The Gilded Hour Page 164

Jack took the reins in one hand and with the other he took her forearm. The dress she wore had wide sleeves of a light batiste, secured with a single button at the wrist. With a simple twist Jack opened the cuff. He pulled back her sleeve to run his fingers down the skin of her inner arm to trace the creases on her palm. Every nerve in her body snapped to life, and she pulled her arm away, laughing.

“Do you think I’m so easily distracted?”

“I know exactly how easily distracted you are,” he said. “But this is as much as I dare, under the circumstances. Do you remember the stories about us swimming in the river on the hottest summer days? This is the river. We could follow it to the farm if we were on foot.” Something in his tone aroused her suspicions and Anna turned to study his profile.

“I have no intention of swimming, Jack.”

He raised one eyebrow at her as if this were a challenge. Which, she supposed, it was.

She said, “Tell me how the houses are laid out. Give me a picture.”

He told her in his usual spare way: there were five houses in a rough half circle, set far enough apart and with fruit trees planted between them to provide some privacy. The biggest house, the one in the middle, belonged to his parents. They would eat all together at a long table under the pergola, with a view of the orchards and greenhouses. And they would sleep in the room he had had as a boy.

He shifted a little, and Anna poked him. “You’ve never had a girl in that room before, have you?”

“Define what you mean by had.” He closed his free hand around hers before she could poke him again. “Of course not. The only females who have ever stepped foot in that room are my mother and aunts when they helped with the housework.”

“Your sisters?”

“Only upon pain of death,” he said grimly.

“You had a room to yourself?”

He shrugged. “It’s a big house. When we had family parties I had to share with cousins. You won’t mind sharing the bed with Pasquale and Pietro, will you?”

“Very funny.”

He bowed from the shoulders. “You haven’t met them yet, so you don’t know how funny.”

He was in a good mood. They had done the impossible in finding Tonino, and fulfilled at least half of the promises made to Rosa. And he was proud to be bringing Anna home to his family.

If only there weren’t so many of them. Anna had devoted a good amount of time to learning names: his brothers, their wives and children. Between Chiara and Jack she had learned enough about each of them to give her a firm footing.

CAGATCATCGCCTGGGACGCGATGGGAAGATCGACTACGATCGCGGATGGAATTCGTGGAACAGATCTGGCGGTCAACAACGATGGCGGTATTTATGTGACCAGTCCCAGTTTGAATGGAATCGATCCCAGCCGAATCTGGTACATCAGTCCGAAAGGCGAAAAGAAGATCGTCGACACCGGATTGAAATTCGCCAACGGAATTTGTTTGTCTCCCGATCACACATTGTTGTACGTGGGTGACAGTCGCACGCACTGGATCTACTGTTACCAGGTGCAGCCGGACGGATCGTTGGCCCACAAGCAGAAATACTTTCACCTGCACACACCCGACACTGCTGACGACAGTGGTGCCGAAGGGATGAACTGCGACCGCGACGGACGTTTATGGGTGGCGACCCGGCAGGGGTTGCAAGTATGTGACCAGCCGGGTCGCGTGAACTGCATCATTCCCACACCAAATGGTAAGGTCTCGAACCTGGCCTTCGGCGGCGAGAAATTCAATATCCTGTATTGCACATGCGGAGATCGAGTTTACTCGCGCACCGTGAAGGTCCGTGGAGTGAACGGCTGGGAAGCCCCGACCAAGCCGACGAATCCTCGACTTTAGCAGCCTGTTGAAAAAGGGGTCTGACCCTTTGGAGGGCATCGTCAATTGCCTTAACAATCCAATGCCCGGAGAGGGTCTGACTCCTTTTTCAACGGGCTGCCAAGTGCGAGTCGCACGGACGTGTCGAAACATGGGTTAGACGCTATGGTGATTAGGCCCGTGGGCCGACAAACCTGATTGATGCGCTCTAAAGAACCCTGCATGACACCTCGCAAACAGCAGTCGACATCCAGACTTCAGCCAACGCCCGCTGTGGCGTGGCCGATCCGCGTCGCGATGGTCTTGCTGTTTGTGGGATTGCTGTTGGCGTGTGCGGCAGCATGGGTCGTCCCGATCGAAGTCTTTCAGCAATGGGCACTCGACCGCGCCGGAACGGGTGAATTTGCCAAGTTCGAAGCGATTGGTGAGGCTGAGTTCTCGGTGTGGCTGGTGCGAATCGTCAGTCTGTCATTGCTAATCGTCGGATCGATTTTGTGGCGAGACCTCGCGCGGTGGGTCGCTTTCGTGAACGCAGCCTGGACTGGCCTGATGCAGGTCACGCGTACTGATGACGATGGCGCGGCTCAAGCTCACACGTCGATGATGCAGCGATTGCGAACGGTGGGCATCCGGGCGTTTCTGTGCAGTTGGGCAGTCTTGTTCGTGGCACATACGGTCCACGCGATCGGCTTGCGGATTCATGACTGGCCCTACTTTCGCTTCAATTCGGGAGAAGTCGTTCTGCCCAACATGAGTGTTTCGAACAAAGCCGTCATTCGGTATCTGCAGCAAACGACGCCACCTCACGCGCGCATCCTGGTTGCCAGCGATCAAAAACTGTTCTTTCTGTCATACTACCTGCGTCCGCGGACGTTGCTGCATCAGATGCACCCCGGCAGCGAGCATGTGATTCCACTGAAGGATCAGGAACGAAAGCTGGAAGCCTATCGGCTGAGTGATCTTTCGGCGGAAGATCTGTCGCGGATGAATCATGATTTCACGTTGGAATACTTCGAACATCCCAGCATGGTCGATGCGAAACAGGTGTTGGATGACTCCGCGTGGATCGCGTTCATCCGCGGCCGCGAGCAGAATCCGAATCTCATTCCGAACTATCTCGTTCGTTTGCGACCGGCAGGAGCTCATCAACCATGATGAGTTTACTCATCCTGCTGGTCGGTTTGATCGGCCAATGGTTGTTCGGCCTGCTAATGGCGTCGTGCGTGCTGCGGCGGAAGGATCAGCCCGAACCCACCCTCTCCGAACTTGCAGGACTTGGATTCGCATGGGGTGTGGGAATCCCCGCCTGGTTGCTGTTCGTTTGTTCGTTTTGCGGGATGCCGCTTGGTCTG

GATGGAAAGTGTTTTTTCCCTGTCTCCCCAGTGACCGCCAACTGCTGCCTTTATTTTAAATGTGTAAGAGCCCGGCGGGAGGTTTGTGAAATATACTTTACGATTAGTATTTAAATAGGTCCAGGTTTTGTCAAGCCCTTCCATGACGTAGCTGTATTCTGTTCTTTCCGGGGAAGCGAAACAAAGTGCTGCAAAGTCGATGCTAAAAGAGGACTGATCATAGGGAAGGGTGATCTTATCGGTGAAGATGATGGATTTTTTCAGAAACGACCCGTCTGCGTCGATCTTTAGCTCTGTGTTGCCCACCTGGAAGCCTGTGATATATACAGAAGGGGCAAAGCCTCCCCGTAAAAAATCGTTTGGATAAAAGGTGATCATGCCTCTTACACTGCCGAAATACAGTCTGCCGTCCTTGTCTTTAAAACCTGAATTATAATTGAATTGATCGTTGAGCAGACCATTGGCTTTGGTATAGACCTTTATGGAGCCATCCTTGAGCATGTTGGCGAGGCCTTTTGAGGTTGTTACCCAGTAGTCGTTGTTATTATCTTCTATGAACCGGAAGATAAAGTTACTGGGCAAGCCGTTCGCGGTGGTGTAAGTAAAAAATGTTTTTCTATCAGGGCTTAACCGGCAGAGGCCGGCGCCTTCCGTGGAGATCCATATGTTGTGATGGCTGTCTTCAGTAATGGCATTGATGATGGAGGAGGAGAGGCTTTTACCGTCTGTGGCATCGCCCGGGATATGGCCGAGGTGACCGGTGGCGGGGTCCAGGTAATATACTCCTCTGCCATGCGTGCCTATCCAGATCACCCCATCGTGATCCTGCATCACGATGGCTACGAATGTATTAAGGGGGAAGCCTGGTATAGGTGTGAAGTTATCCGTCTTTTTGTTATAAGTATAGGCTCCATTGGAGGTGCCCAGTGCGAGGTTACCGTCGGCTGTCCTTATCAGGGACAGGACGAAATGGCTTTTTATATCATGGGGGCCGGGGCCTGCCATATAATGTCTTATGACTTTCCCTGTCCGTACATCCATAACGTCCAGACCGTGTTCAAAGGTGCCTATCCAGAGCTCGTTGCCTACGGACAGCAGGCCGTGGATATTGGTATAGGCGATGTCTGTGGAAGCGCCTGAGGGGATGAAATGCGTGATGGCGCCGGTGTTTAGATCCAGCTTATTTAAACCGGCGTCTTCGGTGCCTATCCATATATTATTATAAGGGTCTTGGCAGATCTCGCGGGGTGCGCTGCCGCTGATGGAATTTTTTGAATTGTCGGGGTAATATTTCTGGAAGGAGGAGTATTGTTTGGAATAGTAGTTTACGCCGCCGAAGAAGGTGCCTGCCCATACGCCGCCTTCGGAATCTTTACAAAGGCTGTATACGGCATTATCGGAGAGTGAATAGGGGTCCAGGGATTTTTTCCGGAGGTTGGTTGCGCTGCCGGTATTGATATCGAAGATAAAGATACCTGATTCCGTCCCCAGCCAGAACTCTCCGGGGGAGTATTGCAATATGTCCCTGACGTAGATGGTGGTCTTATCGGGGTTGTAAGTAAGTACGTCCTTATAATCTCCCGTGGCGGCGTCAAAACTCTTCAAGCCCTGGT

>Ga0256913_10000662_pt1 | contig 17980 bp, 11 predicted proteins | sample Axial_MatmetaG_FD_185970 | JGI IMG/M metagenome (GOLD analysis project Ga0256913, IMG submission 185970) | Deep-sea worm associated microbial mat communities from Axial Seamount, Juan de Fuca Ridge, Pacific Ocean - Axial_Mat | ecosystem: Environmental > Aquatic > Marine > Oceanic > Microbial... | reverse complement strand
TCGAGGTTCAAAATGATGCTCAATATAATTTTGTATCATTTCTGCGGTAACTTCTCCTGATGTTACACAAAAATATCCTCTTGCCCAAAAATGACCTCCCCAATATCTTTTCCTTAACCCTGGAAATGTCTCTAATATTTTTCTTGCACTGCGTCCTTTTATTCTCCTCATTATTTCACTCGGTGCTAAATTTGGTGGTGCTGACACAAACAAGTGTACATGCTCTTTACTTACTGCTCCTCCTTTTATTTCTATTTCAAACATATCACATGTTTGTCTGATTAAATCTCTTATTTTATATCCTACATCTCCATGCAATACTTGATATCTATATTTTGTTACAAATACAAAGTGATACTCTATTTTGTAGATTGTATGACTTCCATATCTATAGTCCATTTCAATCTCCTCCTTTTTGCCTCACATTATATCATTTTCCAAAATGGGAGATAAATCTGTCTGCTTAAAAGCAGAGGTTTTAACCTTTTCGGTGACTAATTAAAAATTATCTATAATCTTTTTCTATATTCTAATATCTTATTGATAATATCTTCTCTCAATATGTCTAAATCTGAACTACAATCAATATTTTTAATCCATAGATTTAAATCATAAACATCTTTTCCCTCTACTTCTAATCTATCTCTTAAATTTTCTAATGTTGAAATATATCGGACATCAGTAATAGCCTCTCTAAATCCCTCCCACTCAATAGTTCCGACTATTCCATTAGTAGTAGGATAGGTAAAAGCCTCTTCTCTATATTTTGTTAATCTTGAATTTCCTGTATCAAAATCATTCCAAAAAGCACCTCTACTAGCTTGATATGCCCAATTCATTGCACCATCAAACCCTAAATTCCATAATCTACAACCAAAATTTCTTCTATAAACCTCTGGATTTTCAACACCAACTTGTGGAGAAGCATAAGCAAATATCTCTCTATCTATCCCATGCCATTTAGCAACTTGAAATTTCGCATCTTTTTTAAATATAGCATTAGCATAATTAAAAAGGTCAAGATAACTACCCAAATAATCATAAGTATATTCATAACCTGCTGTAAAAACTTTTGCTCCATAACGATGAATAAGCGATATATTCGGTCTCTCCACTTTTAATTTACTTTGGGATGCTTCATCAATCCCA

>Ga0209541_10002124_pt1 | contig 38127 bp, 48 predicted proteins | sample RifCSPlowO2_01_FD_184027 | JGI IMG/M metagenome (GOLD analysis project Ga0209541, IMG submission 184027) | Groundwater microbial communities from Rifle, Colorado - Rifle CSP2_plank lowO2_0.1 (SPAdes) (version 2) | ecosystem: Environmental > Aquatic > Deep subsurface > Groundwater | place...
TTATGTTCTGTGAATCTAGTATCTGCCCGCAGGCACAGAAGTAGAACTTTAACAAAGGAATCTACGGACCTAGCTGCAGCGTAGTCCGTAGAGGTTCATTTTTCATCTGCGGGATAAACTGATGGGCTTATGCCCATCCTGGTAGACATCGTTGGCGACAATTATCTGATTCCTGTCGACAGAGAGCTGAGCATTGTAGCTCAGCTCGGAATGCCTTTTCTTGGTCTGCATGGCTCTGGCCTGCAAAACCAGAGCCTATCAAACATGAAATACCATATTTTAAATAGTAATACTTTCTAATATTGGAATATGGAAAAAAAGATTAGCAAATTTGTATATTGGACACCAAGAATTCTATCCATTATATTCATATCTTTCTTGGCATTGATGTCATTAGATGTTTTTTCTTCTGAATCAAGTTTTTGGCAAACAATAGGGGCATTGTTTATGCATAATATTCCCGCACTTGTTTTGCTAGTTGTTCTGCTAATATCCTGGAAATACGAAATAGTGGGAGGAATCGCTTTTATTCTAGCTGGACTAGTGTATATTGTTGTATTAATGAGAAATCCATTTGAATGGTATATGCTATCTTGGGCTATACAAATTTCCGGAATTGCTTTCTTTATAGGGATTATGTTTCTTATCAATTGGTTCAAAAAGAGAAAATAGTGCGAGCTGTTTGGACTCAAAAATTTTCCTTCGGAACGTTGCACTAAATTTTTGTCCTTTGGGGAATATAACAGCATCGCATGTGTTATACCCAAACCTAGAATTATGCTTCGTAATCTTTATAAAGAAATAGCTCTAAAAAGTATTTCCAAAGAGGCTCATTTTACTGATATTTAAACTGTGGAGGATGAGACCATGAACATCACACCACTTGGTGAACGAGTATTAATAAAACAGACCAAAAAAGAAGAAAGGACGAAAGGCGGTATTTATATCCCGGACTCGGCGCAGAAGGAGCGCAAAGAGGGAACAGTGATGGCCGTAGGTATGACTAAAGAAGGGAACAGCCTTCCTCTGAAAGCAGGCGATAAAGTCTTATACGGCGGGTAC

She said, “I’m ready to do battle to establish my place in the pecking order. It will be a bit of a challenge, but then my Italian isn’t very good, so I won’t know if I’ve succeeded or not.”

•   •   •

JACK HAD GIVEN strict orders to everybody—sisters-in-laws included—about how to greet Anna.

“You make her sound like a timid rabbit,” said his aunt Philomena. “I know your Anna, there is nothing timid about her. She is a strong woman and can hold her own.”

“That is true,” his mother said. “But we still don’t want to overwhelm her on her first visit.” And his mother’s word was final. There would be no mob to greet them. Anna’s aunt Quinlan and the Lees had been welcomed with all the good cheer and respect Jack expected, and would serve as a bit of a buffer between his wife and his female relatives.

From ahead came the sound of children caught up in some game, and the cousins had gotten out their instruments. Fiddles, a clarinet, a trumpet, an accordion in comfortable harmony. Women called to each other in Italian and English about bowls and dishes and children who needed attention, dogs in the way, the need to wipe a table. Jack only heard this in some corner of his mind. The bulk of his attention was focused on Anna and the children sitting behind them.

Rosa and Lia were talking to Tonino in a galloping whisper. If they never heard Tonino’s voice again, Jack thought, it might be a simple matter of never having the opportunity to get a word in edgewise. He glanced over his shoulder to make sure the boy wasn’t overwhelmed, and saw with some relief that he looked content, if a little glassy-eyed. As anyone would be, with such a sudden change in fortune.

As Jack brought the Rockaway to a halt everyone turned toward them.

Anna’s aunt Quinlan laughed out loud at the sight of them.


Rosa jumped up and threw out her arms. “Yes, this is our brother Tonino. Aunt Anna and Uncle Jack found him for us.”

•   •   •